LS_seu_desk.png

or you get this small box called the Light Shark LS-Core for $600
LS_Core_grande.jpg

From there you connect an iPad, iphone, Android Tablet, Android Phone, Windows laptop basically anything that has wifi will work and can be used with it. If you buy the Core then the tablet is the controller. IF you buy the LS-1 it's a display and interface. The system can work with three displays simultaneously. I believe it comes with 2 universes of DMX outputs and 6 more universes available over the RJ45 port. The software wasn't as pretty as some of the others out there, but it was easy to use and very powerful. It sort of reminded me of a slightly stripped down version of the Avo Titan software actually... which is pretty high praise. They claim any experienced operator can learn to use it in 15 minutes and I think they are right. I heard they were using the LS1 to run Blizzard lights in the Blizzard/ModTruss booth.

It was late in the show and we basically only got a 5 minute quick pitch of the board from a very tired sales guy. But my initial reaction was extremely positive. I think it could be an excellent first step into the world of modern lighting for a church, small club, school, or community theater on a budget. Yeah it's not a full console, but it's super portable which brings up lots of options, and it has a lot more bang for the buck than anything we've seen in this price range. It's the first thing I've seen in the $1000 and under price range that really gets me excited. I would love to really spend some time with it and hope to see it again soon. The idea that for $600 you can throw a box a little larger than a Clear Com beltpack in your bag and control it with your phone to have up to 8 universes of DMX is amazing!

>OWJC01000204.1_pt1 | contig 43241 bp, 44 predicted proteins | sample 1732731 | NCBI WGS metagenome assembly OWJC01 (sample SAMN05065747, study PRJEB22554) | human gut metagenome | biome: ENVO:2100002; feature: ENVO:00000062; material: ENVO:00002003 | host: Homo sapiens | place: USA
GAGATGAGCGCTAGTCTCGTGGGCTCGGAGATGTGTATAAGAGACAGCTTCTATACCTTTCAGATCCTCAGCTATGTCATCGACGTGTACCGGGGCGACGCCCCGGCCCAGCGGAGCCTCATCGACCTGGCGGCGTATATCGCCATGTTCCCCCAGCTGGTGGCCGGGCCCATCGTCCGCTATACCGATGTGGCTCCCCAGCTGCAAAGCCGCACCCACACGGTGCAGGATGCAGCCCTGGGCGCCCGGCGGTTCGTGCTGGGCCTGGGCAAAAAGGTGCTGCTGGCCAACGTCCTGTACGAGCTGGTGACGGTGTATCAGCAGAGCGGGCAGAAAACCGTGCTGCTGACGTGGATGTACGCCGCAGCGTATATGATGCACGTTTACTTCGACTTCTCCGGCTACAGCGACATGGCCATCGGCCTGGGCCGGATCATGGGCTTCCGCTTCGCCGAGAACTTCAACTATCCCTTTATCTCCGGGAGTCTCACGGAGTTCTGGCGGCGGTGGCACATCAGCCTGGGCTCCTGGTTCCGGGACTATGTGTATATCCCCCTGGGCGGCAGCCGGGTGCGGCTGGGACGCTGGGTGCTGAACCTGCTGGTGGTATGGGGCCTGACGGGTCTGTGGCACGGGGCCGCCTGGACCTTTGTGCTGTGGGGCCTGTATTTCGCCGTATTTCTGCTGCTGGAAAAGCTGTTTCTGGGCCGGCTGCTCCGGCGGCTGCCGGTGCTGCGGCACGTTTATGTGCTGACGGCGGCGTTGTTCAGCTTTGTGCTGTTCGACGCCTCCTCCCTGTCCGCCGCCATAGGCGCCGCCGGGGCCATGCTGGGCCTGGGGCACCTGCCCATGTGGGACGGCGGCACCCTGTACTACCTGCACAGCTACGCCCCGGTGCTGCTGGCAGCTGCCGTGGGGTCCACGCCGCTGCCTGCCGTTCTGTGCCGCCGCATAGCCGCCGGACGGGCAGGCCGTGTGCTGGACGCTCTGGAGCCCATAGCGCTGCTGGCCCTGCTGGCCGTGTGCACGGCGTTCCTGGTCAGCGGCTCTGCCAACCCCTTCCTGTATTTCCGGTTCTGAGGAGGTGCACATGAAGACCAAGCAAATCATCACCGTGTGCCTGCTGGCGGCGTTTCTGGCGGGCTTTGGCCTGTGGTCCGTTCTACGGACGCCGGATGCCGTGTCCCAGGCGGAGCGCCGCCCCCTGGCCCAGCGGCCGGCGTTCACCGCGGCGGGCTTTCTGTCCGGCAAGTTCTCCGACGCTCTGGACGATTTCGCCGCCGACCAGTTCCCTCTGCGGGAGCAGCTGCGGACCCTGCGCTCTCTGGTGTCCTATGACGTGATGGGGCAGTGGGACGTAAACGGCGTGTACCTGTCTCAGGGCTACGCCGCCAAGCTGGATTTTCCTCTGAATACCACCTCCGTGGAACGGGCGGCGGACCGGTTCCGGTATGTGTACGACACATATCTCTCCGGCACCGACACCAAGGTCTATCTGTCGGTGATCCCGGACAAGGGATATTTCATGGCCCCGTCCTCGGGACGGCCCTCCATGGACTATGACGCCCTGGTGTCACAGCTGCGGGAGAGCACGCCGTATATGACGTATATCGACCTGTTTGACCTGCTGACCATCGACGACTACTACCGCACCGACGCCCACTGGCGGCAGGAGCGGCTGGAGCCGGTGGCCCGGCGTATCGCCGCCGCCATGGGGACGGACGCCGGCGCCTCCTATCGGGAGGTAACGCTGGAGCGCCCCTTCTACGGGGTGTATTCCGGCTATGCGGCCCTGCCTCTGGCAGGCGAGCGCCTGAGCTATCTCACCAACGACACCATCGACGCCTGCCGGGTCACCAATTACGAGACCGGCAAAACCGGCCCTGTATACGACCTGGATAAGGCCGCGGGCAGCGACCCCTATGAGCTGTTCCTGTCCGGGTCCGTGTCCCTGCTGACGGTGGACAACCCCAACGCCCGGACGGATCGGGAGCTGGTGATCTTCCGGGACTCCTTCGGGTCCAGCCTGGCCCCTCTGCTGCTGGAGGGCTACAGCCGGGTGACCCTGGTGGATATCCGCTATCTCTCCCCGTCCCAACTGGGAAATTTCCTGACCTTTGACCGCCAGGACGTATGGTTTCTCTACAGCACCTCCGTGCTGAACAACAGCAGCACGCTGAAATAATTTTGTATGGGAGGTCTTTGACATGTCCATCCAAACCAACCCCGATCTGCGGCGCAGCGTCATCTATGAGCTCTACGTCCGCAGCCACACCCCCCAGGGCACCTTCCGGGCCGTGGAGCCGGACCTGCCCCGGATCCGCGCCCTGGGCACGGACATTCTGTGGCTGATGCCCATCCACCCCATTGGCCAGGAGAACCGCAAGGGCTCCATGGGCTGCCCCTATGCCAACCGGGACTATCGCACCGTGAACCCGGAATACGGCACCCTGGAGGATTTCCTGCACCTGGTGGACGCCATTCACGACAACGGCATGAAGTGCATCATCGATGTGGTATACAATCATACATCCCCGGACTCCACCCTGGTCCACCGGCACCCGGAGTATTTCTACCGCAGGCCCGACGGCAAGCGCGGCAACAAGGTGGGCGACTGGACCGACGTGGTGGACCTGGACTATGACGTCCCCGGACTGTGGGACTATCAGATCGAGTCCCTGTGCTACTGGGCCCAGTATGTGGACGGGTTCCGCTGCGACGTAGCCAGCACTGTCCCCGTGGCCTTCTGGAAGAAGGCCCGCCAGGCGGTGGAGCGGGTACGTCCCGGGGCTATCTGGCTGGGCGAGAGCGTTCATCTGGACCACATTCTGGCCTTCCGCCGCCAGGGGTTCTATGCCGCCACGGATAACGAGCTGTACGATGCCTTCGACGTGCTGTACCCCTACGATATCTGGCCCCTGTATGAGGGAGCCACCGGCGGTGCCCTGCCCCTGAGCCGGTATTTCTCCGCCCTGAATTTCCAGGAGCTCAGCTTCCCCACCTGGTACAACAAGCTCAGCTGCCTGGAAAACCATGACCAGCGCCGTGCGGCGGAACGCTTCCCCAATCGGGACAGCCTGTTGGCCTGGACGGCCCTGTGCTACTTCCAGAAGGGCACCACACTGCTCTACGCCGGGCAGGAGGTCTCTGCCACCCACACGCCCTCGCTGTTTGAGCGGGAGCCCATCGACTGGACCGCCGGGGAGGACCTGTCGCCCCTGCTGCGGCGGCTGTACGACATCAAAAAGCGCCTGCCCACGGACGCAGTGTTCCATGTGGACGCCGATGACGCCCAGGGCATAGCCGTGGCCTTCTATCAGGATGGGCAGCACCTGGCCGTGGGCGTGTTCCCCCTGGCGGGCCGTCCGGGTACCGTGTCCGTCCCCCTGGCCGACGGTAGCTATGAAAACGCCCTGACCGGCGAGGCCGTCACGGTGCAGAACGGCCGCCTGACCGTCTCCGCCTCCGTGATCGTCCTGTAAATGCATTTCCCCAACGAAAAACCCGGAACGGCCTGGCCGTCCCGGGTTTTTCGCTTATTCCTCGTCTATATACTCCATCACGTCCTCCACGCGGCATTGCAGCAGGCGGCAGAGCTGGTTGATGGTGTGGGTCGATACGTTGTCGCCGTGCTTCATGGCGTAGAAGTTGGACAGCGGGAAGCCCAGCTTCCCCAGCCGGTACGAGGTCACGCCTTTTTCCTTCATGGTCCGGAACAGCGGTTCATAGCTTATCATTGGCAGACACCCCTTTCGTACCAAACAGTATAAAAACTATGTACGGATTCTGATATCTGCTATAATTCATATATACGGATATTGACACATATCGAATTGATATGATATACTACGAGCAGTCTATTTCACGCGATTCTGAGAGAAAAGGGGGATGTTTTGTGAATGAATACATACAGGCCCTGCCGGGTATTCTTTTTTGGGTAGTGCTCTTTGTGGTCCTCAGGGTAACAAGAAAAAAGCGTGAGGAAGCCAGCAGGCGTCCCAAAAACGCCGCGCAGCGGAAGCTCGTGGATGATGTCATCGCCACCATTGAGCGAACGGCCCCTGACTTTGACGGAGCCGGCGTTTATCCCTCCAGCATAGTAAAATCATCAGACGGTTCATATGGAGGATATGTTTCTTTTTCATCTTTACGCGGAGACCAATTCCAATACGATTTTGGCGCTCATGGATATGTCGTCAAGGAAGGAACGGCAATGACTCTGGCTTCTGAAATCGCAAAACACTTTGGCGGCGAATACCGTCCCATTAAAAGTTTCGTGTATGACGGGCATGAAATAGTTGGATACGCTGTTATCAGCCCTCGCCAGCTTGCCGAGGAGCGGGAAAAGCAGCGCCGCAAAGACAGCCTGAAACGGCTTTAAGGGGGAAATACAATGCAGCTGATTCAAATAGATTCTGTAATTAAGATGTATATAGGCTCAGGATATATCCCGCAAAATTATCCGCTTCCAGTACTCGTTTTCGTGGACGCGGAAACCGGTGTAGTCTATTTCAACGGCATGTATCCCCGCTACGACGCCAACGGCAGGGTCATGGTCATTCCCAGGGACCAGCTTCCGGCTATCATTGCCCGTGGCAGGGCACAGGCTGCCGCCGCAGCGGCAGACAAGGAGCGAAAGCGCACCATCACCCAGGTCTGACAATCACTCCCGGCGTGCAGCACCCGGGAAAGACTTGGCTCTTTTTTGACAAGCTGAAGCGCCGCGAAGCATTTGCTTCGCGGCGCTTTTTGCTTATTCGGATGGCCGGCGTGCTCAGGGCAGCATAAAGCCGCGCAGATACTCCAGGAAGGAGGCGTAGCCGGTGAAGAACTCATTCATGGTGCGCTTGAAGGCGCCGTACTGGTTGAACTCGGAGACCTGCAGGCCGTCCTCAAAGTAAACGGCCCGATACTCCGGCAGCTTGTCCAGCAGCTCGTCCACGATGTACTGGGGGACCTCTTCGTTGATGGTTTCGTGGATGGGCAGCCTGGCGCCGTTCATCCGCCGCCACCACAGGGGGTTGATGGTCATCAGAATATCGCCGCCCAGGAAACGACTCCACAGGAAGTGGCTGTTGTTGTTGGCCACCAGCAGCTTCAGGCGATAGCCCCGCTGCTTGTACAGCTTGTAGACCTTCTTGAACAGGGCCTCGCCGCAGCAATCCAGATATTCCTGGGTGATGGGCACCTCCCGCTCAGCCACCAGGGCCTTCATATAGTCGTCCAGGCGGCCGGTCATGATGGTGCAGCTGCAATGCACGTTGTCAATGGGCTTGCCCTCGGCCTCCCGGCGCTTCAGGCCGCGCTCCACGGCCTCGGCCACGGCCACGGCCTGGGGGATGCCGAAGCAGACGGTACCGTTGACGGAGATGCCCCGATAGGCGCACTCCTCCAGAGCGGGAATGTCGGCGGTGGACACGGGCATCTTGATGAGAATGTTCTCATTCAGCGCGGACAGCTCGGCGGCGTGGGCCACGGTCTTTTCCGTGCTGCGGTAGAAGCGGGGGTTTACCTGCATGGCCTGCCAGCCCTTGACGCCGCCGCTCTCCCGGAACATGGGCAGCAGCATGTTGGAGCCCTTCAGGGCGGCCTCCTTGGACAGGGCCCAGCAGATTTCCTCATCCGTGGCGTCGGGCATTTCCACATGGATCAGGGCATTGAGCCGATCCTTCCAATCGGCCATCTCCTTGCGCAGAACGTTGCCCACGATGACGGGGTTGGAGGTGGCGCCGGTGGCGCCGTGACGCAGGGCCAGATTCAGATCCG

Here's the link to the Light Shark Home Page.